Capturing dozen steps

We could have rolled out the drums for our one year anniversary and given out awards to some figures but we successfully resisted the compelling fragrance of that urge. We chose to be sincere with ourselves, for we unanimously considered that it’s not yet time to hit dance floor. We wear the shoe and know where and how intensely it pinches.

The river we have crossed in the past 12 months was extremely deep but it was not unanticipated. Excitements, disappointments, accident, staggering and frustrating cost of production are our experiences. It took only grace, a pure grace of God to cross to this new beginning. One day, I hope to do a book to give a comprehensive account of this perilous adventure starting from use of newsprint to bond and finally to gloss papers which brings out the best colour of our pictures.

An evidently worried and sympathetic friend recently offered what sounded to me as a genuine suggestion. I told him the hidden story behind on paper, despite inability to raise the required seed capital. It’s a dream of childhood when one would pick any copy of ‘Daily Times’ (all newspapers at newsstand were Daily Times to my poor, innocence mind) anywhere I found it and religiously go through those tiny letters with my limited comprehension of what those letters and black/white pictures were telling me. It’s story of visualising a future in which I would also publish my own fine Daily Times for others to read and enjoy and keep.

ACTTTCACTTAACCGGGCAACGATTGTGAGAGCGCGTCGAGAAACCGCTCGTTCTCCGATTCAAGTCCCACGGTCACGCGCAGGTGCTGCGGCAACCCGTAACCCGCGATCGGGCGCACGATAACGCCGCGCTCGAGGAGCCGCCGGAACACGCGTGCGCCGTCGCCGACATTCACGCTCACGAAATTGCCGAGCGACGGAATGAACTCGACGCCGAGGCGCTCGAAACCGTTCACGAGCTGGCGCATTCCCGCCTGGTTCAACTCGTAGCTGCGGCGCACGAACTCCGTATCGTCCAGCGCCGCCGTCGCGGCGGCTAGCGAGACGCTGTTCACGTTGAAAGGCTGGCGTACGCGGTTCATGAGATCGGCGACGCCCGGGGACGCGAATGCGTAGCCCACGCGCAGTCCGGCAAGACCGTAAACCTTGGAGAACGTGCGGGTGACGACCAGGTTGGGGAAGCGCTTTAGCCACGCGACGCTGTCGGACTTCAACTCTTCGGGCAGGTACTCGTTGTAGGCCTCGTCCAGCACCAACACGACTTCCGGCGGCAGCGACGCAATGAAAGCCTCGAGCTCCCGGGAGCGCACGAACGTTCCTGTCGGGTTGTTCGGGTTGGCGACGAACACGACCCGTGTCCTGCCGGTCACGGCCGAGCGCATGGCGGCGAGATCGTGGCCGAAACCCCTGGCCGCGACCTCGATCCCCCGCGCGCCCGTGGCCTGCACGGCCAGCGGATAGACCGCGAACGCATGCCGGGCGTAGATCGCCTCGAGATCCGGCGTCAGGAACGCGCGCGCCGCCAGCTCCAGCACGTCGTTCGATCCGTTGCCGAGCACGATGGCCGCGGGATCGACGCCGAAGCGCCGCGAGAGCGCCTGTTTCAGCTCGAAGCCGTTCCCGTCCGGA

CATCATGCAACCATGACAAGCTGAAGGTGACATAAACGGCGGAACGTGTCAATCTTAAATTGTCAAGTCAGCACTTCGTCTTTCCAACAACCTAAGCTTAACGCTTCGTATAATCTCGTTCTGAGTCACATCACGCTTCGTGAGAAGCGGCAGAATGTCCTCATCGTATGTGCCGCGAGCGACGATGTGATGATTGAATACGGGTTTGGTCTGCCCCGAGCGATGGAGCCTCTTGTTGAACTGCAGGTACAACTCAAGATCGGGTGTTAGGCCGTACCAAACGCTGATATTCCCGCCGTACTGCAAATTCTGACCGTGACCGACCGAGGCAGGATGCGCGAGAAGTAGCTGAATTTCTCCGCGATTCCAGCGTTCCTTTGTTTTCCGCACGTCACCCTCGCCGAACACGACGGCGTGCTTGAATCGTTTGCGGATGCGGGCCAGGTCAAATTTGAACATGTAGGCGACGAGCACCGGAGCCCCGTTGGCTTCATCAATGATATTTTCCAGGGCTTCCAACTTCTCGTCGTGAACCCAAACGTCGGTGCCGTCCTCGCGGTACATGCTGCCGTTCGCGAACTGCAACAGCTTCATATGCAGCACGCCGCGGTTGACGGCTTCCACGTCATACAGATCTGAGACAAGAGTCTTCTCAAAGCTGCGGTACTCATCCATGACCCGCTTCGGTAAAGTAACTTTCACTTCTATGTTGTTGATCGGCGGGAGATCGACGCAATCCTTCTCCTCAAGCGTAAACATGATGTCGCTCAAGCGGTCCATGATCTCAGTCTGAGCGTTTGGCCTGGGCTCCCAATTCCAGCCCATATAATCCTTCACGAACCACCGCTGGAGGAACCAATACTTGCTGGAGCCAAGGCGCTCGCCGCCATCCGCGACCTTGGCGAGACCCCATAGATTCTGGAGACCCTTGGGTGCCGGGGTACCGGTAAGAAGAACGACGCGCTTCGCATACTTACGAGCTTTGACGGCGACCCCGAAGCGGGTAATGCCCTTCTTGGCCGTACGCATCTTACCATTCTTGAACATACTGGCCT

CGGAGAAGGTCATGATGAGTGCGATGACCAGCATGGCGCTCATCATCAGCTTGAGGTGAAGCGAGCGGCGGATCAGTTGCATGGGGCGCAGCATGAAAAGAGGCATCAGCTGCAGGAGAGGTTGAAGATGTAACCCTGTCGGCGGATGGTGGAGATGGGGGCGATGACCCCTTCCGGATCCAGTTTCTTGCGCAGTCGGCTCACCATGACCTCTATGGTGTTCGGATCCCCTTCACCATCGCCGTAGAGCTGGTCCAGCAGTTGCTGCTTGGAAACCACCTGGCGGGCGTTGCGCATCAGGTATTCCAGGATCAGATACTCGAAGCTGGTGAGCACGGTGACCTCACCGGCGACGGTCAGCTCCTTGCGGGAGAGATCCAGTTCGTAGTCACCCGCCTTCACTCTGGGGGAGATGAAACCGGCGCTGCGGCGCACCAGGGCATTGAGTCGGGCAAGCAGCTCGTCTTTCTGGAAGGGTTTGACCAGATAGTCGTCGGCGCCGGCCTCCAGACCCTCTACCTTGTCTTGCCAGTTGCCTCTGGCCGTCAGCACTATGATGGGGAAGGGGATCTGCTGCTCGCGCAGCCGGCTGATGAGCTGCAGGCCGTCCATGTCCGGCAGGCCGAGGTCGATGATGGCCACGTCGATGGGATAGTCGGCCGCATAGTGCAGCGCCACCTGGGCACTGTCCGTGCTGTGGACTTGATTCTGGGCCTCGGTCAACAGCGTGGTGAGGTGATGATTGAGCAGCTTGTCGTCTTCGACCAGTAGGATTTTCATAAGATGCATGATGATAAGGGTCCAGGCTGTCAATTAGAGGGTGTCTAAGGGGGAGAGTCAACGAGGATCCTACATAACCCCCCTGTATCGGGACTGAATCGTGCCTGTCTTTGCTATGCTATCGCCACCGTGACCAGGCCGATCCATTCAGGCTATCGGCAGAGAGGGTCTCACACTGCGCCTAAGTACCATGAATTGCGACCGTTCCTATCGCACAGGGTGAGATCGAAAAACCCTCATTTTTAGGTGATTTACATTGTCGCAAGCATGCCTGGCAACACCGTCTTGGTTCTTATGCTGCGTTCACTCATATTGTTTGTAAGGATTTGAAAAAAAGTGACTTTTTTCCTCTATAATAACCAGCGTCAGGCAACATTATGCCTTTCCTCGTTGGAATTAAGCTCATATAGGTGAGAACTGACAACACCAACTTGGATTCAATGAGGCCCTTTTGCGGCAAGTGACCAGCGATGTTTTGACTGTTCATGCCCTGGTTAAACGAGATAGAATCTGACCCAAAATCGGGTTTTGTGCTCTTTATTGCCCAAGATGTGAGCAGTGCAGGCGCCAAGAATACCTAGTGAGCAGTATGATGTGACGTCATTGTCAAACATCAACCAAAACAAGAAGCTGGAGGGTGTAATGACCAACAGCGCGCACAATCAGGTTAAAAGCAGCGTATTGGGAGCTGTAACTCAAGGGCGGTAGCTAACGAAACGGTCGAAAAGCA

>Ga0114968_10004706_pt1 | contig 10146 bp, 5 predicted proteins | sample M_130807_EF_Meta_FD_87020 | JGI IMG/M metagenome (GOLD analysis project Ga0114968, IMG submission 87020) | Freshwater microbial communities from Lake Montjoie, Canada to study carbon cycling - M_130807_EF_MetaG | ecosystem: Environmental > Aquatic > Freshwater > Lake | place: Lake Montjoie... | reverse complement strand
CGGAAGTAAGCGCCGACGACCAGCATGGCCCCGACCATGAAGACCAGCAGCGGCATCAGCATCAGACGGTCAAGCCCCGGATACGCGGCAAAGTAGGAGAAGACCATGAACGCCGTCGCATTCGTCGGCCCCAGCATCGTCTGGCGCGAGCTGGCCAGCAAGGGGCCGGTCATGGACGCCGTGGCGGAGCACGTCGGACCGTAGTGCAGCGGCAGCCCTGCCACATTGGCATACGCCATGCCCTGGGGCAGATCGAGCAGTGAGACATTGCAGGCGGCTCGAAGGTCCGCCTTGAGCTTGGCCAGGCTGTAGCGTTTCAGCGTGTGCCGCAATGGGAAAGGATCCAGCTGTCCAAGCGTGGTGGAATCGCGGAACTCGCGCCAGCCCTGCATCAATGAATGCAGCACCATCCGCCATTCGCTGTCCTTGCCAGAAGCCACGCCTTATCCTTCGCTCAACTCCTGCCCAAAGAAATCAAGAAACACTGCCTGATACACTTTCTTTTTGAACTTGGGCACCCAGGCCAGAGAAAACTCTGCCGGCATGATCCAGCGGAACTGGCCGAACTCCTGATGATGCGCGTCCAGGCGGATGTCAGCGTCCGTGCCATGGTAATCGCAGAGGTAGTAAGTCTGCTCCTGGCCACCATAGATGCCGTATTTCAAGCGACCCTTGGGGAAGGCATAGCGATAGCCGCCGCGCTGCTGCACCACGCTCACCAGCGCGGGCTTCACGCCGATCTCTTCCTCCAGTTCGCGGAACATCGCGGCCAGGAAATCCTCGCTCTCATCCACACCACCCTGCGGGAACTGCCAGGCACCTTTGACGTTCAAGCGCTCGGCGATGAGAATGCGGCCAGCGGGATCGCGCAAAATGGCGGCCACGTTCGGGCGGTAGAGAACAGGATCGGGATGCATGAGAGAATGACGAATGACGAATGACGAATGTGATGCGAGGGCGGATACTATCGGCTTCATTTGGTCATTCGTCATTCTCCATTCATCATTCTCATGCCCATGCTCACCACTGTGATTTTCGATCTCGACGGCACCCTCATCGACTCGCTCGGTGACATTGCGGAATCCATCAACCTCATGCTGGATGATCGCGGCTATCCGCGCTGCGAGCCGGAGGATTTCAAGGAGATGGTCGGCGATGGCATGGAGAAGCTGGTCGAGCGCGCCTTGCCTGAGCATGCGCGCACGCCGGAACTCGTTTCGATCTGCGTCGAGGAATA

Today, we thank God even though we’re not there; not even near the dream but we have left the tarmac, and our destination is in sight. That’s why we need your support, in terms of advert/supplement patronage.


Two nights ago, Akogun Tai Oguntayo, also a publisher in Ekiti State, where he currently holds a political office, shared his stories with me, graphically recalling the downs and the ups and other variables involved in getting papers to and off the press. Oguntayo, whose path and mine crossed at the Saturday Tribune in the early 2000s, gave kudos to for the dogged determination he had since seen in us.

But beyond clapping, we also need oxygen to breathe to live and to deliver our promise. I thank the Olu of Itori, Oba AbdulFatai Akorede Akamo, I thank Alhaji Debo Badru, I thank Alhaji Ajadi Badmus, I thank the Iyaloja of Oyo State, Alhaja Folashade Abeo, I thank Professor Siyan Oyeweso, I thank Elder Johnson Akinniyi, I thank Alhaji Najeem Ajani, I thank Oluomo Sunday Akere, I thank Chief Adegboyega Awomolo (SAN) and his wife, I thank Engineer Ademola Aletan, I thank the Ekefa Olubadan, Oloye Lekan Alabi, I thank Mogaji Moshood Akere, I thank Alhaji Ademola Adesingbin, I thank Alhaji Bayo Akande, I thank Engineer Idowu Adedoyin, I thank Mr Sam Akinrole, Barrister Dolapo Okunnuga,  and others who have a direct impact on

It is a promise that we shall not fail to deliver as more clients come our way and windows of more opportunities open to us. Those friends, who ask questions and offer what lawyers call pro bono counsels, are equally appreciated for your loyalty to the course. We are indebted to Mr Sakiru Agbaje for his expressive zeal. God bless the late Dr Sikiru Ayinde Barrister clone, Hammed Ololade and GIB Concept, for coming up with a dazzling jingle, which also announced our arrival last year.

Be the first to comment

Leave a Reply

Your email address will not be published.